On the early-morning flight to Fort Lauderdale, Andrés earned the title of loudest snorer on board. He had been up late the previous night, enjoying a few pops of his go-to drink, the rum sour, at the San Juan restaurant whose namesake chef, Jose Enrique, first opened his kitchen doors to Andrés after Maria. And he had woken up that morning for a radio interview before the flight. In Florida, he would catch a private charter to Hurricane Dorian&ndashdamaged Marsh Harbour in the Bahamas, where hollowed-out cars still lie by the side of the road and only a stove remains where a kitchen once stood in most people&rsquos homes. Although the hurricane had struck more than three months earlier, World Central Kitchen still had a strong presence: Andrés takes pride that his team doesn&rsquot just parachute in. They stick around.

Andrés went door to door, distributing some two dozen hot meals, continuing his deliveries well past dark. Afterward, he was genuinely hurt that a few of his relief workers were too wiped out to join him for dinner and a few drinks. He napped again on the ride back to the hotel&mdashhis head bobbed with such force, it seemed in danger of collapsing to the ground. But once at the hotel he wanted to stay up a little longer, sip Irish whiskey on the beach and stare at the stars.

Perhaps Andrés crashes so hard because he lives in perpetual motion, often acting on impulse. His &ldquoplans&rdquo deserve quotation marks. He&rsquoll shout, &ldquoLet&rsquos go,&rdquo in his booming voice&mdashthen stick around for another hour, taking pictures, lugging a crate of apples to help feed people, talking to anyone within earshot. After leaving the cruise ship in Oakland, Andrés and his team were scheduled to hunker down in a San Francisco hotel room to figure out their strategy for feeding America in the wake of COVID-19. A staffer worked the phones to reserve a conference room. First, however, a spontaneous lunch interrupted: Andrés took five workers to a favorite Chinese restaurant, which was nearly empty because of coronavirus fears, for piles of dim sum. Then Andrés declared he wanted to move the meeting to a park. Then, instead of squatting in grass, Andrés decided that everyone, including himself, needed to find a barber to shave their beards and shorten their hair after a social-media user pointed out that facial hair can reduce the effectiveness of the N95 masks World Central Kitchen workers had been wearing. Andrés, who had been up until at least 2 a.m. on the East Coast before catching his early-morning transcontinental flight, passed out in the barber&rsquos chair, shaving cream smeared across his neck.

What looks like a scatterbrained approach can work in managing a crisis: while visiting the Bahamas, Andrés was in constant contact with his team in Puerto Rico, where another 6.0-magnitude earthquake hit after he left. But human relations are something else. If he&rsquos idling on Twitter when you ask for his attention, it can be grating. &ldquoHe&rsquos the salt to my life because he really brings the color and the flavor,&rdquo says Andrés&rsquo wife Patricia, who also hails from Spain she met him in D.C. in the 1990s. &ldquoBut sometimes I want to kill him, O.K.? Don&rsquot misunderstand me. Or throw him out the window.&rdquo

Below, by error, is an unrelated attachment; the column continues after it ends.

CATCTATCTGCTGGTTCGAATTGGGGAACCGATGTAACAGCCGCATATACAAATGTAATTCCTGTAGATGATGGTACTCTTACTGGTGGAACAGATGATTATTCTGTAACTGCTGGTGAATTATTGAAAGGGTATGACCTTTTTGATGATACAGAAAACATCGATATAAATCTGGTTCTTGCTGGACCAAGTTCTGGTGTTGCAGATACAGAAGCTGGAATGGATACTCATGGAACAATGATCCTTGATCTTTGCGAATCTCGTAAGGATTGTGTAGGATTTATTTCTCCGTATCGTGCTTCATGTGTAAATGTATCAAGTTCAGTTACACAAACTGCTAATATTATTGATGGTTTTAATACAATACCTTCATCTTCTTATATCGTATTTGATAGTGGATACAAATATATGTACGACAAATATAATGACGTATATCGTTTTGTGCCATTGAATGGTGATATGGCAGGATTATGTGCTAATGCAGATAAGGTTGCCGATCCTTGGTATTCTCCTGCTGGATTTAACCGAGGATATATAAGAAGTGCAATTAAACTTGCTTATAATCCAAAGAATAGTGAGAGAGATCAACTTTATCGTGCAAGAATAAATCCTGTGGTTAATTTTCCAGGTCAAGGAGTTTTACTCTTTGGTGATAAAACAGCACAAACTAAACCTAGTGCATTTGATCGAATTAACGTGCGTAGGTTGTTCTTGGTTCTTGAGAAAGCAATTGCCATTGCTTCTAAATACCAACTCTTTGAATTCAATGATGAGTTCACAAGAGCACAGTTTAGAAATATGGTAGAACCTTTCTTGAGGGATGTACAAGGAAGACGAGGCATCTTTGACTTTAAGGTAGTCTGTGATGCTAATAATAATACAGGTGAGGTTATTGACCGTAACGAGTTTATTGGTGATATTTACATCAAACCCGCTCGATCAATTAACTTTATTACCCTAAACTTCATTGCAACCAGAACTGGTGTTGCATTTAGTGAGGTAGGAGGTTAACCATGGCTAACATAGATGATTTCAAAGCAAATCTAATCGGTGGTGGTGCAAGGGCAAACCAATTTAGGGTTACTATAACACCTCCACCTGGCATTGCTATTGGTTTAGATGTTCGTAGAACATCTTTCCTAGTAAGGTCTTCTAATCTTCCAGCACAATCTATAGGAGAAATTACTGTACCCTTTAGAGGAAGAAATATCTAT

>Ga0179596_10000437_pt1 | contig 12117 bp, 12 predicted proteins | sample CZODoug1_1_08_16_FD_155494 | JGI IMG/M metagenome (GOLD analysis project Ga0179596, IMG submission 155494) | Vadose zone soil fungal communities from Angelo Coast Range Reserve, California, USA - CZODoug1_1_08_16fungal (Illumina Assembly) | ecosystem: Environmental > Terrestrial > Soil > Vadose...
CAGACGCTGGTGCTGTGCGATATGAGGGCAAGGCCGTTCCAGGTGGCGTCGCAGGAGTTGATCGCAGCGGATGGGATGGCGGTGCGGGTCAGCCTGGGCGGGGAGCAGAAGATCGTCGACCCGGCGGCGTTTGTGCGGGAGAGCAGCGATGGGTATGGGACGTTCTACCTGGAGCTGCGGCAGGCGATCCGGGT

Andrés is sometimes so in his head and on mission, he&rsquos oblivious to his surroundings. He&rsquoll open a car door before the vehicle comes to a complete stop. He has a habit of walking in circles, staring straight ahead, while on important cell-phone calls: in Marsh Harbour, a car pulling into a takeout shop nearly hit him. In Ponce, while showing someone the proper angle at which he wanted to take a picture of lettuce growing in a greenhouse, he leaned against a rail and nearly took out a portion of the crop.

But a tendency to distraction belies his intense focus on whatever he&rsquos trying to accomplish. Andrés plays to win. The day before the NBA&rsquos All-Star Celebrity Game in February, I joined him for a training session at the National Basketball Players Association gym in New York City. His friend José Calderón, a former NBA player from Spain, works as a special assistant to the union&rsquos executive director. During a game of 3-on-3, Andrés fouled me with his shoulders, barely attempting to move his feet. He employed similar tactics, it turns out, while playing with his daughters in the driveway of their Bethesda, Md., home. &ldquoWe were 10, 12 years old, and he didn&rsquot care,&rdquo says his eldest daughter Carlota, 21. &ldquoWe were on the floor.&rdquo He wasn&rsquot much nicer to the officials at their youth hoops contests. &ldquoHe would get kicked out of my games multiple times,&rdquo Carlota says. &ldquoI think it started when I was in second grade.&rdquo

He brings both temper and tenderness. &ldquoI am getting very anxious,&rdquo he said in a raised voice at one of his relief workers over the phone in Puerto Rico. &ldquoCan we for once f-cking show up at the same time and the same place … Are we in control, or are we not in control?&rdquo But he&rsquoll later tell his crew how proud he is of them, or how much he loves them. When he got wind that classmates were telling the 9-year-old daughter of one of his workers that she might get coronavirus because her father was working near the cruise ship, Andrés grabbed his colleague&rsquos phone and recorded a video message for her and two younger siblings. &ldquoYour daddy is a hero, period,&rdquo Andrés said, choking up slightly. &ldquoSo don&rsquot worry, your daddy is going to be home soon and he is going to be taking care of all of you. And I only want you to be super proud of your dad.&rdquo